There’s been plenty of buzz about what former Yankees manager Joe Torre supposedly called player Alex Rodriguez. Apparently, it was A-Rod’s teammates and clubhouse attendants, not Torre, who dubbed him “A-Fraud.” Real enlightenment comes in the way Torre actually describes the third baseman and slugger in his new book, The Yankee Years ...
In an era of Casual Fridays and work-from-home colleagues, how can you maintain effective office communication in a changing business climate?
We’ll steer you through changes in business etiquette, and help you successfully navigate through the new realities of workplace conflict and office politics.
Sticking to outdated grammar rules could be getting in the way of your business writing, says trainer Fred Kniggendorf. For starters, Kniggendorf says ignore these four grammar rules:
You know best about your boss, your co-workers and your workplace's culture, but, in general, don't talk about your personal life in the office when it's unnecessary, unflattering or confidential.
Whether they’re shooting off their own “tweets” or just following others, employees using Twitter—the fastest-growing social networking site—are creating liability and PR risks with their 140-character rants, raves and company gossip.
It's almost performance review time, and you want to bring up issues with your boss about co-workers but not sound like a griper? Liz Ryan, a workplace expert, gives her advice on how to speak up during a review:
Feeling overwhelmed by the state of the world economy? I overheard a woman say she was worried about calling in sick because she was afraid her employer might fire her. This, to me, represents the difference between a career and a job. Years ago, these two words may have meant the same thing, but they don’t anymore.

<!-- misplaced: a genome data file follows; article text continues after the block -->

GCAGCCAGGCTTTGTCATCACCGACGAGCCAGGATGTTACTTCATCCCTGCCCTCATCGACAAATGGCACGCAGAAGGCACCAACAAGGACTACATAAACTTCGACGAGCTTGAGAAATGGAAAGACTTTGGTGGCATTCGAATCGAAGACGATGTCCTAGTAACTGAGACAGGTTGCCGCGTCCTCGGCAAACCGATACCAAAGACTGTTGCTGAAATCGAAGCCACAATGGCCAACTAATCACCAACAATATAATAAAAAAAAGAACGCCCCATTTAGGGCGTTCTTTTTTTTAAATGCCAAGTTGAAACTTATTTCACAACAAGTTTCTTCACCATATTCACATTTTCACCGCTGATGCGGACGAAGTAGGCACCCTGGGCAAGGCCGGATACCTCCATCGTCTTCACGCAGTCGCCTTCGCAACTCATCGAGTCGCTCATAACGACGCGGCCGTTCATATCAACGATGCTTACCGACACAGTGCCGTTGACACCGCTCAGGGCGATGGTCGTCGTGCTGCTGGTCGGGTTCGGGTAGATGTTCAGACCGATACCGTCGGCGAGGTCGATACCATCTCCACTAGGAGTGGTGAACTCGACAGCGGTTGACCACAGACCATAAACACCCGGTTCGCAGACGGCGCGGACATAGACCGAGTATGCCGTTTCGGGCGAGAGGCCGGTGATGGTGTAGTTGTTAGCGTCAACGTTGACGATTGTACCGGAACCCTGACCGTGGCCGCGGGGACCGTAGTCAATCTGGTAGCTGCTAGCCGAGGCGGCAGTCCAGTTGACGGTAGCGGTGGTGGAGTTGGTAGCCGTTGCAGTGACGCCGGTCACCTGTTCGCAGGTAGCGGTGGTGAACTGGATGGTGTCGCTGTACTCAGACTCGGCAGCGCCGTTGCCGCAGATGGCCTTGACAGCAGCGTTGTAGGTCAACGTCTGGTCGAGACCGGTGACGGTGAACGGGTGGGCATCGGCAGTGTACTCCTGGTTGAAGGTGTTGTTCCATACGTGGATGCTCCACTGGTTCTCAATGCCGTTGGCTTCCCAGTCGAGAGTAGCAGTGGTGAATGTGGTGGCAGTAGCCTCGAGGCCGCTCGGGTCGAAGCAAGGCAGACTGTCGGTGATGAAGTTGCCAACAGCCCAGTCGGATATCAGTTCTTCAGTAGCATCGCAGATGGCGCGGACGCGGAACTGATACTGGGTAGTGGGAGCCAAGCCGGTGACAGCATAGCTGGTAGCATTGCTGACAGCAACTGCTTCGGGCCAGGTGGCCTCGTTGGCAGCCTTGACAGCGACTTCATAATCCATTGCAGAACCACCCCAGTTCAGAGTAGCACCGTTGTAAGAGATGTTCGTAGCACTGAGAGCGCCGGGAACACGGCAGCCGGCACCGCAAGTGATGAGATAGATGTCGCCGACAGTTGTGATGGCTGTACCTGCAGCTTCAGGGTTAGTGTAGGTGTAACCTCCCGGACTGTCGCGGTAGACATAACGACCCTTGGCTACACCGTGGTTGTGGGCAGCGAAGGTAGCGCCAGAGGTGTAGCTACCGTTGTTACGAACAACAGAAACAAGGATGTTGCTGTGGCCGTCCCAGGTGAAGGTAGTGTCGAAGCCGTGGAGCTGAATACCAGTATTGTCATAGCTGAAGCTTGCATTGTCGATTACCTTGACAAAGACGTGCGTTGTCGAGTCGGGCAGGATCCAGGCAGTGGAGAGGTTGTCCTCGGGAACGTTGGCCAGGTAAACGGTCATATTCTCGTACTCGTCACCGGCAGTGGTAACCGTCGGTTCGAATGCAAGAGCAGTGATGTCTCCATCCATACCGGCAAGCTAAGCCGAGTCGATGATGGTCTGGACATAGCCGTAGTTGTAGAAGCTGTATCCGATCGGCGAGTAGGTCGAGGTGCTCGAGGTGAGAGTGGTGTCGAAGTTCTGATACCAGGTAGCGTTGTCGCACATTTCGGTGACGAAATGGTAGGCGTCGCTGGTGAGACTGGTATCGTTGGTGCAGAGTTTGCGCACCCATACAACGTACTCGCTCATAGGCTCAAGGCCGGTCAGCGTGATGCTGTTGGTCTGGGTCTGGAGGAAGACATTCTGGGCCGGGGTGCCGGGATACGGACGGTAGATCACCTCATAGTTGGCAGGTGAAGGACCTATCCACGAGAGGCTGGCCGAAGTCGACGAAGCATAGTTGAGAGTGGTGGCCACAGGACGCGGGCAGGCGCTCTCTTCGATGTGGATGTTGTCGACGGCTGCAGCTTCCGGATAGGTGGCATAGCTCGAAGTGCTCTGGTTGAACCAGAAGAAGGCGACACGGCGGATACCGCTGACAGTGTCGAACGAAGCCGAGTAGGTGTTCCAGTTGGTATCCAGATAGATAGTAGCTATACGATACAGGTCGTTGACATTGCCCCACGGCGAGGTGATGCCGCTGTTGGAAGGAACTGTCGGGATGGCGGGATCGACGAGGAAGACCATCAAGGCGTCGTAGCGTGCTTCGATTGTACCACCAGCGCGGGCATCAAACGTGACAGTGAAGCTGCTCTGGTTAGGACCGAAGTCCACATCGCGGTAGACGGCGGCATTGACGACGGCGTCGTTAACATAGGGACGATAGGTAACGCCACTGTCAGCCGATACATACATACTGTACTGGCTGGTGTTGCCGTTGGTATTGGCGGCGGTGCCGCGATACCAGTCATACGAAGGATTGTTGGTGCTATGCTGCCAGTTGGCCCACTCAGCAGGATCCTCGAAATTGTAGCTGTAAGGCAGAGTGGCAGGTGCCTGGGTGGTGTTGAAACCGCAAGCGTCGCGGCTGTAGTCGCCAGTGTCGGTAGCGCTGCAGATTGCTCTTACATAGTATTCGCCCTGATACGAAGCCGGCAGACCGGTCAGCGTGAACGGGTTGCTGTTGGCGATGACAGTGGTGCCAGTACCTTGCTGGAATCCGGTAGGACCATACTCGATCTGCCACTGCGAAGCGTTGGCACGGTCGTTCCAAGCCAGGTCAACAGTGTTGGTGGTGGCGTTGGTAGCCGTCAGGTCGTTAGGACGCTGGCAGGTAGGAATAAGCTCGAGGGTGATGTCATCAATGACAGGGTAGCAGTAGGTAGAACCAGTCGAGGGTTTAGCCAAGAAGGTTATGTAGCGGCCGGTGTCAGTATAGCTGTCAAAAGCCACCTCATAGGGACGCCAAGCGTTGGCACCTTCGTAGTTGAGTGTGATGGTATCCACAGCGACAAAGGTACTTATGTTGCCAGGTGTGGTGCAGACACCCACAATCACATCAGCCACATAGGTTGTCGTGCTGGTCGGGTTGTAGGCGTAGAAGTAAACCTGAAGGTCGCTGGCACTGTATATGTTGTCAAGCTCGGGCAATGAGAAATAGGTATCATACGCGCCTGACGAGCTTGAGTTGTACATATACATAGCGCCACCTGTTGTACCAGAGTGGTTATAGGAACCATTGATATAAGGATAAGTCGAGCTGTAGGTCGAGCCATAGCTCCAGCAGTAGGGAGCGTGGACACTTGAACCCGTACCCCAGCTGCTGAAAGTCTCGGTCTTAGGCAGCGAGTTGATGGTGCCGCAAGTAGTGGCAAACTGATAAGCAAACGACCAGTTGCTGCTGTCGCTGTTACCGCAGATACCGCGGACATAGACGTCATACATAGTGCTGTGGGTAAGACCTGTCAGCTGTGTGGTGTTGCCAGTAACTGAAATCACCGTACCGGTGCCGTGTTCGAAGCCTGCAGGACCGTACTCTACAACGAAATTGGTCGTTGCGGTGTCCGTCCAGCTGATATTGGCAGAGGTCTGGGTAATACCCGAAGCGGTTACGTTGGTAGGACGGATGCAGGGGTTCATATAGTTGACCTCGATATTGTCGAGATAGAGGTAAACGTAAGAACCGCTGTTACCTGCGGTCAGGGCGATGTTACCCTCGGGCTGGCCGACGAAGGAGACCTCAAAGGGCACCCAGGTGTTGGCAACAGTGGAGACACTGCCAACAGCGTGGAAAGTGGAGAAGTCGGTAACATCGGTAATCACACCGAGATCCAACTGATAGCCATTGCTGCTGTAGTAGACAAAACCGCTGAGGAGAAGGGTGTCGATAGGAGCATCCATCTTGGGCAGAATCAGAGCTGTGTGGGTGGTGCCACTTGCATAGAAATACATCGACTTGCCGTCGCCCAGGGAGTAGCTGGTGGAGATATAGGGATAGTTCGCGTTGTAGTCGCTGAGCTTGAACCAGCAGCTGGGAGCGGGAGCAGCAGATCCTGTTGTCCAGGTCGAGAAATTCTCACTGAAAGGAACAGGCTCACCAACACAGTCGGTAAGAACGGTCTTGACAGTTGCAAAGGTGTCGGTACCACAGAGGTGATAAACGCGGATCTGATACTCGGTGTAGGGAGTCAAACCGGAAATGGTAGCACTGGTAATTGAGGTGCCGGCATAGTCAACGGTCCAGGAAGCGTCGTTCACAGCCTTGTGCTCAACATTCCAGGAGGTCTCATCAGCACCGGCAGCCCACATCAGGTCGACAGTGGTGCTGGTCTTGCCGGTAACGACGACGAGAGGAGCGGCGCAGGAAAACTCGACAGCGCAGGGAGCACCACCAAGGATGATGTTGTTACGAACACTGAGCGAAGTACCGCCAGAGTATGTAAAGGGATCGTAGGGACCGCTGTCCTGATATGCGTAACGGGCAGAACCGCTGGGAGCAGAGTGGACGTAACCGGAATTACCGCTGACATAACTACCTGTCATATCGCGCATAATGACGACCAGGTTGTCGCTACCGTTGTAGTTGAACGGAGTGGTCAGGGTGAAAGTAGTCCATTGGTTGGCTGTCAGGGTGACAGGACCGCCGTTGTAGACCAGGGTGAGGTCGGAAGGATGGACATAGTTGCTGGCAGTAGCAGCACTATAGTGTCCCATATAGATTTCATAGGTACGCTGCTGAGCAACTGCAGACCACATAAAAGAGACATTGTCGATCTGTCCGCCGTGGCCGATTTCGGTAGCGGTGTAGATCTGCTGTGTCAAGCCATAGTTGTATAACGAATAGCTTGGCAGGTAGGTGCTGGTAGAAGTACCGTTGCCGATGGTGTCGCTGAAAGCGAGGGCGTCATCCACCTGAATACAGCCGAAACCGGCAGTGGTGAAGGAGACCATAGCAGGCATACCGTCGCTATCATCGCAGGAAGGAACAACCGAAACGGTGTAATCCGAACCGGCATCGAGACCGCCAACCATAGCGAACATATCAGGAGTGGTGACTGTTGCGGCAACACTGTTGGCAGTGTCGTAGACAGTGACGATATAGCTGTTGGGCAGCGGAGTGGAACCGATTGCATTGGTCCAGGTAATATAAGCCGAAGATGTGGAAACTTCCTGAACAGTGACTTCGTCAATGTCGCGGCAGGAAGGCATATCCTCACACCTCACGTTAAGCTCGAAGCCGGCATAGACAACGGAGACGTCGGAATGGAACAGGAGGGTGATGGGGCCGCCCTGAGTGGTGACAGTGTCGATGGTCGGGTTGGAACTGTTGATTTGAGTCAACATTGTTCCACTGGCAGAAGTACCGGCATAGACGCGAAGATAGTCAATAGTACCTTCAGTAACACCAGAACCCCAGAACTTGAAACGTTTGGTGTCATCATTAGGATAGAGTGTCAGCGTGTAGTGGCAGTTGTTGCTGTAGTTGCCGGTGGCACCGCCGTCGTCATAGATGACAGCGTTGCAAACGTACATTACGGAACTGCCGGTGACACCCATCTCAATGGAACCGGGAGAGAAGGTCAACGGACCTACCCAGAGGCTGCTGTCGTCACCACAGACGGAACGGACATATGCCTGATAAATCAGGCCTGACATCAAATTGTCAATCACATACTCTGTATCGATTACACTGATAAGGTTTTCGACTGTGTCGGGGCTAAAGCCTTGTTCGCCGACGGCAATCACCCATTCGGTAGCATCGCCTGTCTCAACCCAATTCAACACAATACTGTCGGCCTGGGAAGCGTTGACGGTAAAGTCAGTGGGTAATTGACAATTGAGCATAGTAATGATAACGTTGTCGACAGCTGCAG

If you’re still grumbling about joining Facebook, LinkedIn or Twitter, know this: Social networks are good for business. “It’s very well documented that businesses that focus on marketing during tough financial times can actually improve,” says Karen Quintos, a vice president at Dell.
Robert Kiyosaki, entrepreneur and author of the “Rich Dad” book series, believes that taking risks and failing gave him the greatest opportunities for growth. Here are his three steps for transforming failure into success:
The people around you shape your own potential, so choose them wisely. Ask these questions: 1. Do they always show good character? 2. Do they have influence? 3. Are they too much like you? 4. Will they provide expertise, skills and wisdom? 5. Are they peacemakers?
Gather everyone in your office—or on your team if you work for a large company—for a quick morning huddle to create a more efficient company culture. Morning meetings work for a lot of companies, according to a recent article in Inc.